Thursday, August 13, 2009

(No.45) pt 2: Insurance companies & U.S. health care reform

The previous post to (No.44) presented the first part of an essay presenting a Canadian perspective on the U.S. debate over health care reform. The essay concludes with this post No.45 (below).
The fact is that a huge contributor to the rapidly rising cost of U.S. health care is the central involvement of insurance companies. They add significant cost to the system from both administrative complication and inefficiency as well as the pursuit of profit. Canada constructed a health care 'insurance' system from which insurance companies were excluded in favour of single payer, state-financed insurance. 

Thoughtful Americans understand that insurance companies are needed for an efficient, patient-oriented health care system as much as a fish needs a bicycle. Never mind the silly cliche about the dangers of government standing between patients and their doctors; the minimizing of the payment of health claims by an insurance company is, for executives interested in their compensation and in career management, what their insurance companies' role in health care is about.

I think what many Canadians may find most puzzling involves an unfortunate conjunction of several factors:

  1. a U.S. political system that continues to be the captive of special interests like insurance and 'big pharma' companies spending many millions of dollars annually lobbying against even small steps toward  what is obviously needed in the US -- a single payer health care system or, at the very least, a public option for those buying health insurance.                                                 
  2. a credulous American public many of whom seem prepared to believe what appears to most Canadians as laughable propaganda about 'socialized medicine' from the political right and various special interests, and against any hint of advantage to be derived by patients from a public health care system.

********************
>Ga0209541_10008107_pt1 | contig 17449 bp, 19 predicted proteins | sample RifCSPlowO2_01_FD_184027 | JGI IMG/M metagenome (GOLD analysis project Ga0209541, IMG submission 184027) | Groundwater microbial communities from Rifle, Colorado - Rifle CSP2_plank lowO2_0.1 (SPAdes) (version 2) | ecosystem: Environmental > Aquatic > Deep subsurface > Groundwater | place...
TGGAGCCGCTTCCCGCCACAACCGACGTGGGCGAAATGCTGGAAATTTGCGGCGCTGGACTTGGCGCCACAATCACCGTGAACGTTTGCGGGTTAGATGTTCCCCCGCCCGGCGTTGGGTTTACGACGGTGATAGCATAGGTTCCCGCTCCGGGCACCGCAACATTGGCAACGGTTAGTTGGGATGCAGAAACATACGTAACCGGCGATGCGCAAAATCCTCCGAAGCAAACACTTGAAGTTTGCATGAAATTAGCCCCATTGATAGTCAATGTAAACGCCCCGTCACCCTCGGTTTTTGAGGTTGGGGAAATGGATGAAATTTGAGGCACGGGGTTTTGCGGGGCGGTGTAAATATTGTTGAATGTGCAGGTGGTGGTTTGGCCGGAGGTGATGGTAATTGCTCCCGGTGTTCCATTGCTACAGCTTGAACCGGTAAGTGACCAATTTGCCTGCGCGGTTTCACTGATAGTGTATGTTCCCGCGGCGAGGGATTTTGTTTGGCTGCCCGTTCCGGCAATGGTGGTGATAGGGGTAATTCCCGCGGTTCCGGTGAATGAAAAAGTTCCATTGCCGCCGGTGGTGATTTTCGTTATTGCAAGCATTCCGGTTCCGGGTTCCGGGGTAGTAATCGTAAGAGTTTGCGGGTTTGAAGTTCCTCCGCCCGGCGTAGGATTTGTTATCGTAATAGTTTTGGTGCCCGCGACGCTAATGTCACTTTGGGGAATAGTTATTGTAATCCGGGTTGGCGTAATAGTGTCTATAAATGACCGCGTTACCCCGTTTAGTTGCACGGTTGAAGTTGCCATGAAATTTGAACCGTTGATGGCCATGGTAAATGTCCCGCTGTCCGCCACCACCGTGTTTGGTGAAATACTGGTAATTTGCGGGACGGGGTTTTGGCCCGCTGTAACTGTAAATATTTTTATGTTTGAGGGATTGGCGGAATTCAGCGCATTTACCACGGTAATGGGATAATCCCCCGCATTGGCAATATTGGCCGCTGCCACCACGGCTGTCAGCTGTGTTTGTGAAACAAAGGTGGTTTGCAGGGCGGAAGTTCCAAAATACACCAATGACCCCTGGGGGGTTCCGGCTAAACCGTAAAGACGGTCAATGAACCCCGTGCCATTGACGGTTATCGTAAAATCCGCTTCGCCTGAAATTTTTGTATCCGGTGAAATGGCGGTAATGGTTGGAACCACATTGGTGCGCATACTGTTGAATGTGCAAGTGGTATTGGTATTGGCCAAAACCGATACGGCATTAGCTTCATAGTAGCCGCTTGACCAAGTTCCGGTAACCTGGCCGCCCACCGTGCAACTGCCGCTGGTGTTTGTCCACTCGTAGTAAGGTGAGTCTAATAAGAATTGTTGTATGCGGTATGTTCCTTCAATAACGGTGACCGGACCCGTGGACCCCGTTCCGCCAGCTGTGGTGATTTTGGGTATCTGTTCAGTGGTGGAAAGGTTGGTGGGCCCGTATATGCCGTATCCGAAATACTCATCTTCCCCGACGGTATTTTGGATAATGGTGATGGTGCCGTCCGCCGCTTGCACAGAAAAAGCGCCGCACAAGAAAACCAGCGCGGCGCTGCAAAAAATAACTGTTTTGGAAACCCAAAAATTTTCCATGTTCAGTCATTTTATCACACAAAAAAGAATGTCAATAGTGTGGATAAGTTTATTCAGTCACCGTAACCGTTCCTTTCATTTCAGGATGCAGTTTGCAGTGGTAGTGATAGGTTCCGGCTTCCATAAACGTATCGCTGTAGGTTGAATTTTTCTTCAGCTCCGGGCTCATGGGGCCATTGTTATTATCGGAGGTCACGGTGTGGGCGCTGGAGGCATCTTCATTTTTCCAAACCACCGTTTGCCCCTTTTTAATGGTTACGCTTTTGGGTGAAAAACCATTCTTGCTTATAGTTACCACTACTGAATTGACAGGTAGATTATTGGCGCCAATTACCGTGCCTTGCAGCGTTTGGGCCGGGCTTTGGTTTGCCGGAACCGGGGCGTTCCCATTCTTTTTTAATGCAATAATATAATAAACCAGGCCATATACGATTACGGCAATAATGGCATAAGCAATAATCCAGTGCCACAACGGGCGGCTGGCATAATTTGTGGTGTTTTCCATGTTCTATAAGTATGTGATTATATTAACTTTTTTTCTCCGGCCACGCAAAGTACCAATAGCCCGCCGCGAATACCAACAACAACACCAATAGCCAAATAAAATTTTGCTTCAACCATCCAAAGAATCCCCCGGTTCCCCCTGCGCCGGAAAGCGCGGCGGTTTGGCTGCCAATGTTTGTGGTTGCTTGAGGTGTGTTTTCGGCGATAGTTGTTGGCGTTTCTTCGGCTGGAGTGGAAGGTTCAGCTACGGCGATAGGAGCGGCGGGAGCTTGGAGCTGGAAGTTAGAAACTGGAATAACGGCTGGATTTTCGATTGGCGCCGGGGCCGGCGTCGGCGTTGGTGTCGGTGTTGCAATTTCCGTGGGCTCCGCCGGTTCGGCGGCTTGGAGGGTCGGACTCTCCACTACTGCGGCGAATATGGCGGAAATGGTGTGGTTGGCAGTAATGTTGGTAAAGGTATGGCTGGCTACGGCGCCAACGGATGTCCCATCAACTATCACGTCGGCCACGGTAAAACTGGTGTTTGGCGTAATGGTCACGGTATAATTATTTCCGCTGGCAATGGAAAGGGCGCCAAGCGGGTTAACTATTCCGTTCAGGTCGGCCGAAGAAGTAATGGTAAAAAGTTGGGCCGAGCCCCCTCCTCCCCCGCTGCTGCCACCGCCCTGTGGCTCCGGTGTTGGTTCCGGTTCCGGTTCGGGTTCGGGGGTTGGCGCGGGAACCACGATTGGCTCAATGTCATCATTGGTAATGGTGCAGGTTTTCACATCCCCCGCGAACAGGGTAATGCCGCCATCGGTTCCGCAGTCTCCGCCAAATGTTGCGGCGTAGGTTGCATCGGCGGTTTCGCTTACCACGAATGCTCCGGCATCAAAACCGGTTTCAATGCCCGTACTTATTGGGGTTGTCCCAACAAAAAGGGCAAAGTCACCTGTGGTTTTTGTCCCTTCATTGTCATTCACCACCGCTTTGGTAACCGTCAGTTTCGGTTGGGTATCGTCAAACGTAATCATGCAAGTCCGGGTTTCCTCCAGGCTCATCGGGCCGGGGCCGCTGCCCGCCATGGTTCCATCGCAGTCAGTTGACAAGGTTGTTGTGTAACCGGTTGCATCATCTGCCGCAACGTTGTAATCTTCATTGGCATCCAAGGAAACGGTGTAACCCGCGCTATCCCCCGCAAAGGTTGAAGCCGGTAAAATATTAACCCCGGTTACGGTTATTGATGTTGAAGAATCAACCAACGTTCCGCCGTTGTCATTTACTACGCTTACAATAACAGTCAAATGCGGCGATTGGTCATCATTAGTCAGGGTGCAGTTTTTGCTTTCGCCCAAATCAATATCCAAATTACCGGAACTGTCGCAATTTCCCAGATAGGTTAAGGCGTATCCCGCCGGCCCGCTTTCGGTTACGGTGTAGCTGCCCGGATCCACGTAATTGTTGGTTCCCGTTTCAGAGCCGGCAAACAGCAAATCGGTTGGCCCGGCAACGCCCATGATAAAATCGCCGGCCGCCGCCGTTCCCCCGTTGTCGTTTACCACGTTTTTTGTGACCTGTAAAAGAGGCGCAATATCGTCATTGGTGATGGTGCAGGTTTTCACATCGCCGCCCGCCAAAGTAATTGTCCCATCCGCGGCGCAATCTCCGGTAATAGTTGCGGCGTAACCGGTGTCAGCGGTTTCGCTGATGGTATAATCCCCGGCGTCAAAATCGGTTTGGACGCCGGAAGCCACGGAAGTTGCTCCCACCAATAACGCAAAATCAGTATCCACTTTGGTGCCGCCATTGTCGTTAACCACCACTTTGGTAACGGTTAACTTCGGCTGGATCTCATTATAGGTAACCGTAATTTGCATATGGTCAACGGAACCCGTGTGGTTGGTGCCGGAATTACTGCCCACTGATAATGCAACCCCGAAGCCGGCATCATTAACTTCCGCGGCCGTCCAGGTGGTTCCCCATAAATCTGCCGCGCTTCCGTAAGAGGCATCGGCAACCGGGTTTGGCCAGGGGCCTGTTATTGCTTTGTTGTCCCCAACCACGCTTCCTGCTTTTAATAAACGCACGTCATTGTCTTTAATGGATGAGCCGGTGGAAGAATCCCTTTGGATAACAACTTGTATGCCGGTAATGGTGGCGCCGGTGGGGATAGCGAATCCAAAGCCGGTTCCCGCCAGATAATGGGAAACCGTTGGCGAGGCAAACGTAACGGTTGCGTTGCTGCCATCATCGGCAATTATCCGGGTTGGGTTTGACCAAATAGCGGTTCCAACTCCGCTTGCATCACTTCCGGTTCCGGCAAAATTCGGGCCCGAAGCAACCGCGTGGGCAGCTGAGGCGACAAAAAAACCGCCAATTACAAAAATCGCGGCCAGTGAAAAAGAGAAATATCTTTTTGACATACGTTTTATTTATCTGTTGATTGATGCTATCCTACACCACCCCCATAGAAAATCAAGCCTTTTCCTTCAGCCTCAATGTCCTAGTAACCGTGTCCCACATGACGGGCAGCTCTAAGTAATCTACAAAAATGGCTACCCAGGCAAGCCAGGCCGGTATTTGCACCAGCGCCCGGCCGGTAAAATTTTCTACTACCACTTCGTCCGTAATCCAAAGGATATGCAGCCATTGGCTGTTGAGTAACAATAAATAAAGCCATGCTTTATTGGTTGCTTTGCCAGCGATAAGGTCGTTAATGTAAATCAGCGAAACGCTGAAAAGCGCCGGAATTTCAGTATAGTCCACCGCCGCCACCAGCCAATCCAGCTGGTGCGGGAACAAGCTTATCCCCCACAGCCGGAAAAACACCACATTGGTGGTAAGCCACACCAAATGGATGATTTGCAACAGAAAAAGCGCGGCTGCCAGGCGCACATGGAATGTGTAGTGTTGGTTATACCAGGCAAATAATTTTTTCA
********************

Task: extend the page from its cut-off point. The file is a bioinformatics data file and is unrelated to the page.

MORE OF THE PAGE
3. the absence of impact on so many members of the U.S. Congress of indisputable facts, including American spending of a higher proportion of its GDP on health care than any other OECD country (nearly 17%) but without securing the best health outcomes for its citizens (in Canada the comparable figure is 10% of GDP).                                                                            
  4. according to the World Health Organization, U.S. spending of 23% more per capita on health care than does the Canadian government; and                                                                      
  5. the fact that advocates of what to most Canadians is the best and only serious option for most Americans, i.e., a single payer system similar to the U.S. Medicare system for seniors, are not only NOT given a seat at the table in this Washington debate but have been deliberately excluded from any genuine participation by the politicians of both Democratic and Republican parties.                     
The current U.S. health care system and the opposition to meaningful and desperately needed reform strikes me (and I think I have lots of company among Canadians) as being as bizarre as American gun laws. I suspect the latter would likely be the second prominent difference most often cited by Canadians between their society and that of our neighbours.

[Upcoming on -- comments on the 2nd quarter results of  Sun Life and Manulife.]

Alastair Rickard